Last month, state and federal health care regulators removed the CEO and board of trustees control of a private, nonprofit hospital and replaced them with a court-appointed receiver. The Center for Medicaid and Medicare Services and the state Department of Health and Human Services had that power because 80 percent of the hospital’s revenues come from Medicare and Medicaid (MaineCare).

This summer and, likely into the fall, we are having a national debate on how much government we should have in health care. The aforementioned Medicare program is highlighted by single payer-more government advocates as an example of what an excellent job government and regulators can do.

There are names for systems where the political sector controls and directs business and the economy.

Jon Reisman



$1 million a day

We are the only industrial nation without guaranteed health care for all its citizens, regardless of economic status or medical history.

Twenty-thousand Americans die yearly from lack of access to affordable quality health care. Forty-six million have no health insurance. Millions more have coverage inadequate to cover medical costs, because of high deductibles or profit-motivated rejection of claims.

Health insurance, pharmaceutical and other health care industry companies spend $1 million a day lobbying to defeat health care reform which includes a universal single-payer government-run plan, the only reasonable, workable, affordable option. Much of that money goes to lawmakers now debating health care reform, including $1 million to Maine’s Sen. Olympia Snowe and $3 million-plus to Sen. Max Baucus, D-Mont., chairman of the committee working to draft reform legislation.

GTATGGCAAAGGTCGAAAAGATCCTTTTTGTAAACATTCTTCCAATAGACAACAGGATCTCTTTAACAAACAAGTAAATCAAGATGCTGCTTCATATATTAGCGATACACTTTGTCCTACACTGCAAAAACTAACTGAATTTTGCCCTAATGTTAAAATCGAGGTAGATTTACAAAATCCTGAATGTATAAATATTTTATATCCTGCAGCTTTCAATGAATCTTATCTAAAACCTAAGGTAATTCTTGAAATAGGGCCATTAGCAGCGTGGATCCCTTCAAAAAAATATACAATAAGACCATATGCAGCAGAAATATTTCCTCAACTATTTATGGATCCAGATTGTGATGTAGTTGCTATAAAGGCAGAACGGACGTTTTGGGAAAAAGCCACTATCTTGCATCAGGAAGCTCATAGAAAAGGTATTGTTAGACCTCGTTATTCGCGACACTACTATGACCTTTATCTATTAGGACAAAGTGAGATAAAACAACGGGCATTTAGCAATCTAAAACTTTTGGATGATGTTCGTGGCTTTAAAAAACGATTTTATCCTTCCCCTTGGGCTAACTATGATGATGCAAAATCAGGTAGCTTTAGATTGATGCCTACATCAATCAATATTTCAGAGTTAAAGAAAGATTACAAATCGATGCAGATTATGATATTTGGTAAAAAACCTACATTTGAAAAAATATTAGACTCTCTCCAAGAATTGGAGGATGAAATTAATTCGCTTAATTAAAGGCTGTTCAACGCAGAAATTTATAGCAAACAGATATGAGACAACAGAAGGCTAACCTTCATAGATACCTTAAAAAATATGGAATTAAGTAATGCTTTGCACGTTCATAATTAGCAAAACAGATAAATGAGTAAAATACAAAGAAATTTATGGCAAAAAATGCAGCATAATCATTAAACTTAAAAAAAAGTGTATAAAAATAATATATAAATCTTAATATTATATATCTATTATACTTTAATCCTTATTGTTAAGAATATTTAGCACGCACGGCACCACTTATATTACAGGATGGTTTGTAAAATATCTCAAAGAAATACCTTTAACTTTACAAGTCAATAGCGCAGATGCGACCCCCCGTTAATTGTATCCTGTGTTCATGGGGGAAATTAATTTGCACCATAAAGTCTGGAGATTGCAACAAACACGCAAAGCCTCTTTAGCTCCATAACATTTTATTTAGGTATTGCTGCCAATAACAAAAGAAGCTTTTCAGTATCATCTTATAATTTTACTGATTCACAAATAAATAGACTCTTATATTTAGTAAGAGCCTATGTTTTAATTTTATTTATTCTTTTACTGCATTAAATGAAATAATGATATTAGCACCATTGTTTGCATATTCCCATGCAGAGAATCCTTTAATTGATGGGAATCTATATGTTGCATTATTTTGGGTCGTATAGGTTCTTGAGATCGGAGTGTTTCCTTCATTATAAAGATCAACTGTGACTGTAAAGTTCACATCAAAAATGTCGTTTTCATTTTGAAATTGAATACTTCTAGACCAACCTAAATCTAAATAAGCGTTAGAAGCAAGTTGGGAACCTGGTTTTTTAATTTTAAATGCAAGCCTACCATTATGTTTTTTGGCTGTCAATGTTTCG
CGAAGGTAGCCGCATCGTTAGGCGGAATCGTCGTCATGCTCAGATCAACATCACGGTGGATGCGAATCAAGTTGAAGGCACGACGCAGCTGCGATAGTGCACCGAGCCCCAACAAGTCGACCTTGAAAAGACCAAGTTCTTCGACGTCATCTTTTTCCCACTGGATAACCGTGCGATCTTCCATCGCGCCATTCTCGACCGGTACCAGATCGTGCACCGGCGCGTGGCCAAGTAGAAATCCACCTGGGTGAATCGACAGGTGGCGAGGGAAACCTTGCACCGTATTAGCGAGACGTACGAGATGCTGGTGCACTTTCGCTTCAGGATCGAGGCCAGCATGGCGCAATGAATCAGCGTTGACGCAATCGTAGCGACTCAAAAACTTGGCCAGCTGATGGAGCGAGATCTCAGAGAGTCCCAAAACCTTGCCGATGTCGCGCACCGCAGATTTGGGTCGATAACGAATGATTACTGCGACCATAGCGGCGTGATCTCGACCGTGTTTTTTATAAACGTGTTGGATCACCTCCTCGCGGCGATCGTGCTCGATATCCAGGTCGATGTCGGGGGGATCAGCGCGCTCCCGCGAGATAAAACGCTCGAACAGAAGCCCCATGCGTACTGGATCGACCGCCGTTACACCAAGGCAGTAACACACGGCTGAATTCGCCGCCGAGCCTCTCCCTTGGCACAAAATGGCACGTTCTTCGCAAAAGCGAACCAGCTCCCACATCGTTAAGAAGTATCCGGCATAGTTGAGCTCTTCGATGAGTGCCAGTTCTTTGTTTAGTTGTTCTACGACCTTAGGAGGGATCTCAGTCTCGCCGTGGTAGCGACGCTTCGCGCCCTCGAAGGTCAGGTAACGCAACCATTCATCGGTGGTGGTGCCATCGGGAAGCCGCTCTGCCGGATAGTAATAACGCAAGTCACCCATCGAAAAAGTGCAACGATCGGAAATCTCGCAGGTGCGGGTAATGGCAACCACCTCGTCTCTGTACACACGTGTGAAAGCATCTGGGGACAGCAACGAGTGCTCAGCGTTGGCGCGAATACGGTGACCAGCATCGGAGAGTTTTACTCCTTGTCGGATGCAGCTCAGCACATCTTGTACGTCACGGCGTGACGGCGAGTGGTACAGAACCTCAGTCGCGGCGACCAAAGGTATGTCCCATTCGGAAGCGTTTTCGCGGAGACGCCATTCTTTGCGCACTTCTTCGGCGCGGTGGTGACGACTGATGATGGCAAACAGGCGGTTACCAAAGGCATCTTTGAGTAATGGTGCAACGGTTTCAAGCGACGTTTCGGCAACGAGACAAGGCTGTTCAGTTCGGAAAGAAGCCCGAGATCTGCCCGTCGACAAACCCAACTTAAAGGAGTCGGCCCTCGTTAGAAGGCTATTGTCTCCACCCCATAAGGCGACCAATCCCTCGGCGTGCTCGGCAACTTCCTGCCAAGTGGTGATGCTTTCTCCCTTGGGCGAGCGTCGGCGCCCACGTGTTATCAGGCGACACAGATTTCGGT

These companies are fueled by greed and enriched by illness rather than health; their mission is creating shareholder profit and obscene salaries for executives. Eliminating that profit and those salaries will enable a government-run, Medicare-like single payer plan to provide universal access to higher quality coverage at significantly lower cost.

Polls show that 72 percent of Americans want public health insurance. It is time for politicians to follow the will of the people. Their job is not to assure continued insurance company profit, but to provide health care for all, thus taking an important step towards a just and moral society.

Dan Lourie

Bar Harbor


Maine, bikes don’t mix

I’d like someone in the bicycling community to explain to me why it does not actively discourage bicycling on Maine’s narrow, winding, hilly, no-shoulder roads where the automobile speed limit is 45 mph and the actual speeds are from five to 10 mph higher. The resulting speed differential between bicycle and car and the poor sight distances create an incredible hazard.

In the past week I’ve had three close calls involving bicycles – one each on Routes 218, 220, and 105. All had the same characteristic – suddenly coming upon (around a curve or over a rise) an obstacle in my lane which was either a bicycle or an oncoming car trying to avoid a bicycle. Three such incidents in one week is a bit high in my experience but this sort of situation is entirely too frequent.

Bicycles do not belong where there are no bicycle lanes and/or where the speed differential is high. It’s just not safe for anyone.

Bill Chenoweth


Have feedback? Want to know more? Send us ideas for follow-up stories.

You may also like